UN Peacekeeping Troops to Protect Heritage Sites from ISIS
Since its establishment in 2013, the self-proclaimed Islamic State has displaced millions, murdered millions more, and has carried out a sustained campaign of seizure and demolition of cultural heritage sites and religious monuments in their occupied regions of Iraq and Syria.
The destruction of priceless cultural artifacts, which are deemed idolatrous by the militant group, is now finally being addressed by the United Nations. UNESCO has just approved the deployment of UN peacekeeping troops to protect and defend their heritage sites from further damage—these include sites that are in war zones or in danger of extremist attacks, of course, but also those that are in places susceptible to natural disasters.
News of the decision was announced by Italian culture minister Dario Franceschini on Saturday. The “Cultural Blue Helmets,” as they’re known, are being deployed in direct response to ISIS militants’ most recent attacks on historical sites in Palmyra, Syria.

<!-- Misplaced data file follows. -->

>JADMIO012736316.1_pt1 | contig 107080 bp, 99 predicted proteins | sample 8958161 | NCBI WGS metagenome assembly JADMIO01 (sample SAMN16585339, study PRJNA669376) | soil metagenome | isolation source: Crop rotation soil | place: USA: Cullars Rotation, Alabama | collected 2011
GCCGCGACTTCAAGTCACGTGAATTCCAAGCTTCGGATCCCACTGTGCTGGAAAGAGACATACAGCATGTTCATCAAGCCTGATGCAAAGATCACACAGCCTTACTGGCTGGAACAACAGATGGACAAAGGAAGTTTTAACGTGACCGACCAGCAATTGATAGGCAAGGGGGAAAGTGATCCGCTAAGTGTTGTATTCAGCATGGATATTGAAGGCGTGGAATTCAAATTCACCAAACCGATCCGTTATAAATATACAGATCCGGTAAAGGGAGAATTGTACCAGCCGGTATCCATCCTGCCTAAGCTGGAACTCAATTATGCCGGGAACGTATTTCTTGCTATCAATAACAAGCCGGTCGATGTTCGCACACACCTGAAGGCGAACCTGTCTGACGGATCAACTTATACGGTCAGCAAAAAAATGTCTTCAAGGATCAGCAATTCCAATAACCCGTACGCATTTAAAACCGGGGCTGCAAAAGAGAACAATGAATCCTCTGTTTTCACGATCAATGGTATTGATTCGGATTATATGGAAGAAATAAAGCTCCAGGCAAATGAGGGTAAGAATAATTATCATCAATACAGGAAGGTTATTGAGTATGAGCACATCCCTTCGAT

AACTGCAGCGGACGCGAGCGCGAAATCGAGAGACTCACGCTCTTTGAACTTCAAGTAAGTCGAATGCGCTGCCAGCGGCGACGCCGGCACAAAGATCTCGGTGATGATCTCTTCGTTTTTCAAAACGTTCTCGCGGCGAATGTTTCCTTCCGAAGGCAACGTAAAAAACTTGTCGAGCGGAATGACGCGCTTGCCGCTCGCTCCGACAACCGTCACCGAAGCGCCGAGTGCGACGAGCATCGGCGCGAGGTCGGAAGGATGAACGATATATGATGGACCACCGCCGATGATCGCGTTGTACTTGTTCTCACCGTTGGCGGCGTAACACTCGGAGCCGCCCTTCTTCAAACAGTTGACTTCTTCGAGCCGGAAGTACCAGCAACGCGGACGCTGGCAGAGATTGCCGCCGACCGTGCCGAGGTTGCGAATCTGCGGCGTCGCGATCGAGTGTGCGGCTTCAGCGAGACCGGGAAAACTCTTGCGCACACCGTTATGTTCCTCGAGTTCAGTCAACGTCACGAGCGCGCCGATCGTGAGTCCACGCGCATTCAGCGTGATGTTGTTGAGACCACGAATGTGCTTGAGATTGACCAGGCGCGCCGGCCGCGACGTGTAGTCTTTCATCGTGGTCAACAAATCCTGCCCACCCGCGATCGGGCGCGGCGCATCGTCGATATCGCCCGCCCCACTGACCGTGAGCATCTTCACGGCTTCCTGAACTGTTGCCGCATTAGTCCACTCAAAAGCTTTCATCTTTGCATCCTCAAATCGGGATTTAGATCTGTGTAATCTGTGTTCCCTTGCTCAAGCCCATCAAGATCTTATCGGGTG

Since their occupation of Palmyra in May, ISIS has already destroyed the ancient Baalshamin Temple, the Temple of Bel, and the Roman-era Arch of Triumph. And in August, militants beheaded the antiquities expert Khaled al-Assad after he refused to reveal the location of valuable Syrian artifacts. Faced with these horrifying events, Franceschini said in a statement that it is impossible for the international community to “stand back and watch,” adding that the UN should “immediately define the operational aspects of this international task force.”
The troops, it is reported, will also use the help of the Carabinieri Art Squad, an Italian police force that specializes in combatting crimes against art and antiques. When the troops will be deployed is yet unknown, but 53 countries are officially in support of the action.
Images via EndTime and Al Jazeera.